From a US Government press release in September of 2016, the newly finalized local government framework now recognizes a formal (native) government to (US) government partnership:

“This final rule provides the Native Hawaiian community with the opportunity to exercise self-determination by reestablishing a formal government-to-government relationship with the United States,” said U.S. Secretary of the Interior Sally Jewell. “Throughout this two-year rulemaking process, thousands of voices from the Native Hawaiian community and the public testified passionately about the proposal. Today is a major step forward in the reconciliation process between Native Hawaiians and the United States that began over 20 years ago. We are proud to announce this final rule that respects and supports self-governance for Native Hawaiians, one of our nation’s largest indigenous communities.”

You can read more about the historic ruling here.

Deciding the reorganization of Native Hawaiian governance is now for the Native population to decide. At the Diversity Dashboard, we have looked into the data methodologies that include unincorporated entities and other methodologies that do not; if there is a formally structured governance in roles of unofficial (not US-recognized public officials) local leaders, should we be including them in our data? We would love to know what you think.

As mentioned previously, we at the Diversity Dashboard believe starting and continuing these important conversations about the representation of our local leaders is the catalyst for evolving often opaque and dismissive administration bias into transparent, accountable leadership opportunities that equitably represent and prioritize diversity.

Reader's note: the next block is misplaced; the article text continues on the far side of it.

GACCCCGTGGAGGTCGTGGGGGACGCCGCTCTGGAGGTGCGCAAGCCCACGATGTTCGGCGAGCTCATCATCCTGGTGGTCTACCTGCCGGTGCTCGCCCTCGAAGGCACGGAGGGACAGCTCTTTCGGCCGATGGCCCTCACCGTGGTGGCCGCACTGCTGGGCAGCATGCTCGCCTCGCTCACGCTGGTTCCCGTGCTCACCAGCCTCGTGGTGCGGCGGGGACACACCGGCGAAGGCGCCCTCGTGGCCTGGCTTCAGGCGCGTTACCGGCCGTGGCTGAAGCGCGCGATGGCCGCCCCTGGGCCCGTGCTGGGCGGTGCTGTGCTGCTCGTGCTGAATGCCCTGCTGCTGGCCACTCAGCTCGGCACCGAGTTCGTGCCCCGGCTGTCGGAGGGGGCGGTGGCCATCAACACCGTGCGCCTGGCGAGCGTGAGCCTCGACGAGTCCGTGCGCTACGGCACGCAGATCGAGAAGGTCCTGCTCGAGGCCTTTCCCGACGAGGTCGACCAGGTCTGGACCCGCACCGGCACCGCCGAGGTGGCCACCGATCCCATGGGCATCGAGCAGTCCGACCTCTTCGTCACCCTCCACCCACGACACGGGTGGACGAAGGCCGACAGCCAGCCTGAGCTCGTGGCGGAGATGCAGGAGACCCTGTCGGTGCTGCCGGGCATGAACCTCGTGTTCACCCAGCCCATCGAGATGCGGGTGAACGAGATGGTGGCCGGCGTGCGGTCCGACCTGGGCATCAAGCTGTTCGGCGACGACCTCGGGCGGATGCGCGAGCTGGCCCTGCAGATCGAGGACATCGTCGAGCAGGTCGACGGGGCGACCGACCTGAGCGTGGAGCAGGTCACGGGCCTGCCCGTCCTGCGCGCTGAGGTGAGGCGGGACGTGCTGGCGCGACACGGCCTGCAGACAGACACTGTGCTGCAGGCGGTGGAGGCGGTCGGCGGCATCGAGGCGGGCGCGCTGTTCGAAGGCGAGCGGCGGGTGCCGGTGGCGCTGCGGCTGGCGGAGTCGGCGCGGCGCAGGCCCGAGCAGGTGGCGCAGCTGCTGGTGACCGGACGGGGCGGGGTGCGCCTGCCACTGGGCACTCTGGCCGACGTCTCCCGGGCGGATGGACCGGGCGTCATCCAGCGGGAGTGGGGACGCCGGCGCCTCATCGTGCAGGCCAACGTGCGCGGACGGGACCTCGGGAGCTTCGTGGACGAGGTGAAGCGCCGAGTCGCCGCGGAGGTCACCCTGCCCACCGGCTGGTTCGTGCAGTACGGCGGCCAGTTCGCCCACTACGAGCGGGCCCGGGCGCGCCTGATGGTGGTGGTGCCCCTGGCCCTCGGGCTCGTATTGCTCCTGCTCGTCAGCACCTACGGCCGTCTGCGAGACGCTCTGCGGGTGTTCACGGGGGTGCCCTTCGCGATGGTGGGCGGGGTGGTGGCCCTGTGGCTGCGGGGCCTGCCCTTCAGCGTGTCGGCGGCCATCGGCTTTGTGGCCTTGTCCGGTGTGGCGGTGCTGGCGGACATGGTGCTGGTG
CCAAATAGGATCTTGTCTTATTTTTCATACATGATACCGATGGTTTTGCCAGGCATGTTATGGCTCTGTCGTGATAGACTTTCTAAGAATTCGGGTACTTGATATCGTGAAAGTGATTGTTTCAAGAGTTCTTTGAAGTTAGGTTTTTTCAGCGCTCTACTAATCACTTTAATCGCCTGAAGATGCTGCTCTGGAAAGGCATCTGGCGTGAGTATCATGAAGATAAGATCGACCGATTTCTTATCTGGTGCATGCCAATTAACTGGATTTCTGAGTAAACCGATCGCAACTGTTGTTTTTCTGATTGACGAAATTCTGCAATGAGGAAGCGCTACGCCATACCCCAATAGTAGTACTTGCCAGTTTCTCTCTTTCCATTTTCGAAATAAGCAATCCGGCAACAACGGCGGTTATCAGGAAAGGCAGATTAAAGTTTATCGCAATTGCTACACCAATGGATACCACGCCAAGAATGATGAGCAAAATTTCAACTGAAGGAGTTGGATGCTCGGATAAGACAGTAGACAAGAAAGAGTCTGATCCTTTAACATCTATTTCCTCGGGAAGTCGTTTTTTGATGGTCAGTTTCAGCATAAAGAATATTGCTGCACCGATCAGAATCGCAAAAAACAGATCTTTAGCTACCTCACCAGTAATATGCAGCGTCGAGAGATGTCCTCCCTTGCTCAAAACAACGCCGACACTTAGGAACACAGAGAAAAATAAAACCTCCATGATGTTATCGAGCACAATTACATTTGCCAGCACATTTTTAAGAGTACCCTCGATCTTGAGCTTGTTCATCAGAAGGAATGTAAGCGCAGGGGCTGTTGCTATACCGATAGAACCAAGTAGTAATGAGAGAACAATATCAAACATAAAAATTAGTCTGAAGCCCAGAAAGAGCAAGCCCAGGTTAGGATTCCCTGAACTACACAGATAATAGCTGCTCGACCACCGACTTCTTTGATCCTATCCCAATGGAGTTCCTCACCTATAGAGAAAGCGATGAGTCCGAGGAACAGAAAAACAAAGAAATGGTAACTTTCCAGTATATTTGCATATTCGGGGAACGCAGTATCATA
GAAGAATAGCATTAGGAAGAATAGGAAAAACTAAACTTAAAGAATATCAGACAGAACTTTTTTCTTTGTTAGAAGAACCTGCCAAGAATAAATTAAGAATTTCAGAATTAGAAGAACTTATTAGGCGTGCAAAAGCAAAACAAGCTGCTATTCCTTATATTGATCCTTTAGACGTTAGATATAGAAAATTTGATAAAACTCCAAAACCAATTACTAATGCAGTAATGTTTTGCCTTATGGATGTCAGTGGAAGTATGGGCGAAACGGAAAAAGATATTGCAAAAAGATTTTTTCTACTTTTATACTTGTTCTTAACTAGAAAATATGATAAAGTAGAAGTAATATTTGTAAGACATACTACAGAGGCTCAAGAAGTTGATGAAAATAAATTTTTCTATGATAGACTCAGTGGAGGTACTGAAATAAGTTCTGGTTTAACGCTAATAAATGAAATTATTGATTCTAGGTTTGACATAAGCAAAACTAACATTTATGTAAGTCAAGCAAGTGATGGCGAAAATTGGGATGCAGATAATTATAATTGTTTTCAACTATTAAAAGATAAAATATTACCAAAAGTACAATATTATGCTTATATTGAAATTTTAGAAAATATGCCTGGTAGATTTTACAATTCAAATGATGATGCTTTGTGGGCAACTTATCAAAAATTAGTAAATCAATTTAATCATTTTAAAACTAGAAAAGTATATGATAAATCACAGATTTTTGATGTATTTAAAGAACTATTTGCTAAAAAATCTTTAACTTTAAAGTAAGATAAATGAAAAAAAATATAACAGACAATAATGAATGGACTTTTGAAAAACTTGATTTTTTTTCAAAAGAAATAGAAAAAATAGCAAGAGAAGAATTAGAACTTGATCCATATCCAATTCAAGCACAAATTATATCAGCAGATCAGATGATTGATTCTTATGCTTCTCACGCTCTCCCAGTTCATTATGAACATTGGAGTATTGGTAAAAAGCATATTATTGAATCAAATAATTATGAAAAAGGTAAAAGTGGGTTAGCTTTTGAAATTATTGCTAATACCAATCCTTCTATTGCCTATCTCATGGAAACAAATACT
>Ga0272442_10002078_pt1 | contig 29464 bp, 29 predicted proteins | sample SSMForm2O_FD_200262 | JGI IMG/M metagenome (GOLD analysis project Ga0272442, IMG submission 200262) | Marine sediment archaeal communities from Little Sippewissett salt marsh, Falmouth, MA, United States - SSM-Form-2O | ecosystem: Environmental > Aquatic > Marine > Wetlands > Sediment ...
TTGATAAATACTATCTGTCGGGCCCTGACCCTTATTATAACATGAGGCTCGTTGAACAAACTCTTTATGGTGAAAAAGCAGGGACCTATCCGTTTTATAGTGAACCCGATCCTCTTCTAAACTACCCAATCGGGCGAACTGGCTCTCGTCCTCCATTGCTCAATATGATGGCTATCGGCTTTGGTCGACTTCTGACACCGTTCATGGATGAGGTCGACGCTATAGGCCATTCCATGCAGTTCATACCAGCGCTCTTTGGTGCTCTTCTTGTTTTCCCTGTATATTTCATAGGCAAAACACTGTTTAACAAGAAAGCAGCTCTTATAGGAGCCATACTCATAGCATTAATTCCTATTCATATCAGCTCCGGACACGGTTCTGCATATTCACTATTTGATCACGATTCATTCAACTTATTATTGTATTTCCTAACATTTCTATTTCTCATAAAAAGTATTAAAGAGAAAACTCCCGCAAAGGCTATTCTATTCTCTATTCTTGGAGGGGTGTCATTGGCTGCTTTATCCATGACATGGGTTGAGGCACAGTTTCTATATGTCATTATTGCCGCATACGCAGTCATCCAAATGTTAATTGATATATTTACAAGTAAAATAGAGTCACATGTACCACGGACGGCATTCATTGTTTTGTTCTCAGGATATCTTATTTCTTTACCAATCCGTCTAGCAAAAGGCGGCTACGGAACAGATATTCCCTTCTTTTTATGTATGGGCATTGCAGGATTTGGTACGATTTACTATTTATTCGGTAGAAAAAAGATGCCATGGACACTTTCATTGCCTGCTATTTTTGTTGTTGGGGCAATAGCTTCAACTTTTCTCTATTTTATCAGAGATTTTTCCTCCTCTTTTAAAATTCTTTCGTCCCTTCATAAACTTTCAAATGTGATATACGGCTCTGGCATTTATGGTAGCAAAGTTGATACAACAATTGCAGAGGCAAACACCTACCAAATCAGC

Taking information and ideas shared here into consideration, please use this Town Hall link to tell us what you think!


  • Alaska Division of Community and Regional Affairs. (2018). City Incorporation, Local Government Online, Division of Community and Regional Affairs. Retrieved November 12, 2018, from
  • American Indian/Alaska Native – The Office of Minority Health. (n.d.). Retrieved November 9, 2018, from
  • Engaging Local Government Leaders. (2018). ELGL Diversity Dashboard / Diversity Dashboard. Retrieved November 12, 2018, from
  • Gallo, W. (2016). Native Americans: A Forgotten Minority in US Presidential Campaign. Retrieved November 4, 2018, from
  • Hilleary, C. (2018). Alaska Natives to Congress: Expand Violence Against Women Act | Alaska Native News. Retrieved November 13, 2018, from
  • Hunt, V. H., Kerr, B., Ketcher, L. K., & Murphy, J. (2010). The Forgotten Minority: An Analysis of American Indian Employment Patterns in State and Local Governments, 1991-2005. The American Indian Quarterly, 34(4), 409–434.
  • Ketcher, L. K. (2008). The Forgotten Minority: A Cross-sectional and Time-series Analysis of American Indian/Alaska Native Child Abuse and Neglect, 1993-2003 Recommended Citation. Retrieved from
  • Local Boundary Commission Staff of the Alaska Deartment of Community and Economic. (2004). Estimating costs of mental health and substance abuse coverage. Local Government in Alaska.
  • Norris, T., Vines, P. L., & Hoeffel, E. M. (2012). American Indian and Alaska Native Population: 2010 2010 Census Briefs. Retrieved from
  • Stazyk, E. C., Davis, R. S., & Portillo, S. (2017). More dissimilar than alike? Public values preferences across US minority and white managers. Public Administration, 95(3), 605–622.
  • (2015). China Population 2014 – World Population Review. [online] Available at: [Accessed 8 Mar. 2015].